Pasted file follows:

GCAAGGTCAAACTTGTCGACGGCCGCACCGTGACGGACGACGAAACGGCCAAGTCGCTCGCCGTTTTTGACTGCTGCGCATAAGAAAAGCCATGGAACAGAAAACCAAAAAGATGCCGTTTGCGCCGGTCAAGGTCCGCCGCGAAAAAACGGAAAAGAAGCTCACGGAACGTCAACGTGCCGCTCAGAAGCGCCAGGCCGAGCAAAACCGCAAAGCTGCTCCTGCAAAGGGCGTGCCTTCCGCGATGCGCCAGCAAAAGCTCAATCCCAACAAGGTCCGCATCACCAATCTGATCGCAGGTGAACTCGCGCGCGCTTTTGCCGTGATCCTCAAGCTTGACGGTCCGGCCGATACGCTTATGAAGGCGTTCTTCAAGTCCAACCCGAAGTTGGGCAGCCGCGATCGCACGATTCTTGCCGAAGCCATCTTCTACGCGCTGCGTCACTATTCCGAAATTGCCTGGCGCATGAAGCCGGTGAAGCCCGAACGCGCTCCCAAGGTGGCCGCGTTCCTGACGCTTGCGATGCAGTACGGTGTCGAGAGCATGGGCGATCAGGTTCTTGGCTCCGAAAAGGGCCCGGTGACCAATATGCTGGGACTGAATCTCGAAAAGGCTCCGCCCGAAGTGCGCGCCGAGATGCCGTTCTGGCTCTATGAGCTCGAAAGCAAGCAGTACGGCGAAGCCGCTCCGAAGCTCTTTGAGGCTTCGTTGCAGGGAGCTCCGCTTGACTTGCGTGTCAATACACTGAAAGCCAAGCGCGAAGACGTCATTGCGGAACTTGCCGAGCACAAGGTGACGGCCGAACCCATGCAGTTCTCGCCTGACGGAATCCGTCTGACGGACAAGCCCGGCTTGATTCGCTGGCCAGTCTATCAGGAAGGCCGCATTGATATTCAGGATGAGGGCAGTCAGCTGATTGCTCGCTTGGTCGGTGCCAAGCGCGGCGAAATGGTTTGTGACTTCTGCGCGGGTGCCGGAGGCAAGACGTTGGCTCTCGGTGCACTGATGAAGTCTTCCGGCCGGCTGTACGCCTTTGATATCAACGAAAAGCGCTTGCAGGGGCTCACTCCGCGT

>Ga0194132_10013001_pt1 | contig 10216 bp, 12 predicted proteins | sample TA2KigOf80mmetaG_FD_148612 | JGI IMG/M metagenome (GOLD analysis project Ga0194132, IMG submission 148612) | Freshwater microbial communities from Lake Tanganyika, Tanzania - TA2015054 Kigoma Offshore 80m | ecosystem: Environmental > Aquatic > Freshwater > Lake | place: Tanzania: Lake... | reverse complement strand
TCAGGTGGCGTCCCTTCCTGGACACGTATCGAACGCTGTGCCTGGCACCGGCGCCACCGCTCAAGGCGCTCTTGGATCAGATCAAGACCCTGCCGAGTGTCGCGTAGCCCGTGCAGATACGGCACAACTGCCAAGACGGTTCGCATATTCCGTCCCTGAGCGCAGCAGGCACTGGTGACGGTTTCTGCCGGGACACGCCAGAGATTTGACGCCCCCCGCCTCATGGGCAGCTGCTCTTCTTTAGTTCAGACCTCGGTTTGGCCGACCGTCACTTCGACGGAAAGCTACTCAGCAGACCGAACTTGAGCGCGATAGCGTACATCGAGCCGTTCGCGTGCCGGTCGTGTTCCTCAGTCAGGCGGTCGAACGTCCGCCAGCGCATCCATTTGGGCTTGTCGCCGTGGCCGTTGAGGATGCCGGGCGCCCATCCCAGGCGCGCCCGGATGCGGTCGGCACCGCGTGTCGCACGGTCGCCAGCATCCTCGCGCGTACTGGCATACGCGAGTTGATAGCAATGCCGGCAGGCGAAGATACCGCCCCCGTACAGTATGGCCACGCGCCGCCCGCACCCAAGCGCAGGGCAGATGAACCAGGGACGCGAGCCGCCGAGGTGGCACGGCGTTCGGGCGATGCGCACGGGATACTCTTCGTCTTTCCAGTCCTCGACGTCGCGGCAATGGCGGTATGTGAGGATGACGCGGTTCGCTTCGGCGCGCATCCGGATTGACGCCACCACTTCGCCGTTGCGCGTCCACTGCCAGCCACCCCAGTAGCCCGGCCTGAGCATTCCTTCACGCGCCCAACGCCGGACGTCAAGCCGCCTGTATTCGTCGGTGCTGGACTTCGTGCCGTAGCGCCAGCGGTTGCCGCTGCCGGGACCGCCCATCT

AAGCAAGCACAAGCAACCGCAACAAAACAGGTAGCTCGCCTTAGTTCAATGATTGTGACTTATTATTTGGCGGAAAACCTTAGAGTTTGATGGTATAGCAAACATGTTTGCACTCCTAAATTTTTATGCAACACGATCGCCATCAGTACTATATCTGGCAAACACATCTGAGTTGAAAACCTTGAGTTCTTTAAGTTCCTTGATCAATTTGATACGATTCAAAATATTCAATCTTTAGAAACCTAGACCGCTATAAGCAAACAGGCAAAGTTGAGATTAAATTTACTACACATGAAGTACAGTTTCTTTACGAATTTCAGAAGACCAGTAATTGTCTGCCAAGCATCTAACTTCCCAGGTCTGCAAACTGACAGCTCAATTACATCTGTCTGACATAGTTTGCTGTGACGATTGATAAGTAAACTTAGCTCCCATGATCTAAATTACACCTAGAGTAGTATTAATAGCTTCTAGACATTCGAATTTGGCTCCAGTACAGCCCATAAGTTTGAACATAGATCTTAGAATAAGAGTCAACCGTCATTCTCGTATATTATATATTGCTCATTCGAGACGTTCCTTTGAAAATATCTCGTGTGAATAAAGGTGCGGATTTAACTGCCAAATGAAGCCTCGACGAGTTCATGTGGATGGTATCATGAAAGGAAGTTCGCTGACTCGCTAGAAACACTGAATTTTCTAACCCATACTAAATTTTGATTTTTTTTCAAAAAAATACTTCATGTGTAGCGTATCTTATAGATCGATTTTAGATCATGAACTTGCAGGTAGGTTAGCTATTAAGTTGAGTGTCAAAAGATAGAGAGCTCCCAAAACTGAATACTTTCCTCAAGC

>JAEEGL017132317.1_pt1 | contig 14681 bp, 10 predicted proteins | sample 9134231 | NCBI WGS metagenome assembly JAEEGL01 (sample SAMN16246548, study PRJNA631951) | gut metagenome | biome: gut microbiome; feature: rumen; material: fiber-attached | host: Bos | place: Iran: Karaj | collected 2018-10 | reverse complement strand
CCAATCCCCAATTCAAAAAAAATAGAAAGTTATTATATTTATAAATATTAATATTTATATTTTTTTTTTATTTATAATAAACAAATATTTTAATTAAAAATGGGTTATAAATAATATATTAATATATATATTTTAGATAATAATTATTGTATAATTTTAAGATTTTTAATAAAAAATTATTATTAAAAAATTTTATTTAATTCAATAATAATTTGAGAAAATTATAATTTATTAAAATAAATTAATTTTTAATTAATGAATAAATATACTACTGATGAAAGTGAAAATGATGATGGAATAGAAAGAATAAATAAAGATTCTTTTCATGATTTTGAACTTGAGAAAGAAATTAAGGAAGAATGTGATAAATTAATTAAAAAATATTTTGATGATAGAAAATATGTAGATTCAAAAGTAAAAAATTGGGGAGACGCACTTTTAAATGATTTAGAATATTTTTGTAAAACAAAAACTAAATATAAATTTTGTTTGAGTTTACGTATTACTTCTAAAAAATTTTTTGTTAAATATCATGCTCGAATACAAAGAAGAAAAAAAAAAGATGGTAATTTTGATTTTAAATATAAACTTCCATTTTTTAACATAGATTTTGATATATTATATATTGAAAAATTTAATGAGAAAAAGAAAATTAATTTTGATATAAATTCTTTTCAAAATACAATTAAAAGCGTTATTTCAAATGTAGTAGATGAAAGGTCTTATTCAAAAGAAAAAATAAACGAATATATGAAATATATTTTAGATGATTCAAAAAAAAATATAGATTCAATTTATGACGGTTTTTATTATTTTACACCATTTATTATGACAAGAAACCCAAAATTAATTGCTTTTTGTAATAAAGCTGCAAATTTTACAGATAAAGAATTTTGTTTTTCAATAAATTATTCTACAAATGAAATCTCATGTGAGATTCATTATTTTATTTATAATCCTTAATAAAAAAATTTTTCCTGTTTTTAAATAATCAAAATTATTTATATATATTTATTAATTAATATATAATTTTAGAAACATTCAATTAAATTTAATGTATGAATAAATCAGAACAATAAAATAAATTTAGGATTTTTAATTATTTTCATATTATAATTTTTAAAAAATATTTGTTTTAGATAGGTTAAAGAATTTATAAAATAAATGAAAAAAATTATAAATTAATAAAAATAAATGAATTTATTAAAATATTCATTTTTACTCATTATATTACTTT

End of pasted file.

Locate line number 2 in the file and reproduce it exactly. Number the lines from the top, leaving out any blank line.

>Ga0194132_10013001_pt1 | contig 10216 bp, 12 predicted proteins | sample TA2KigOf80mmetaG_FD_148612 | JGI IMG/M metagenome (GOLD analysis project Ga0194132, IMG submission 148612) | Freshwater microbial communities from Lake Tanganyika, Tanzania - TA2015054 Kigoma Offshore 80m | ecosystem: Environmental > Aquatic > Freshwater > Lake | place: Tanzania: Lake... | reverse complement strand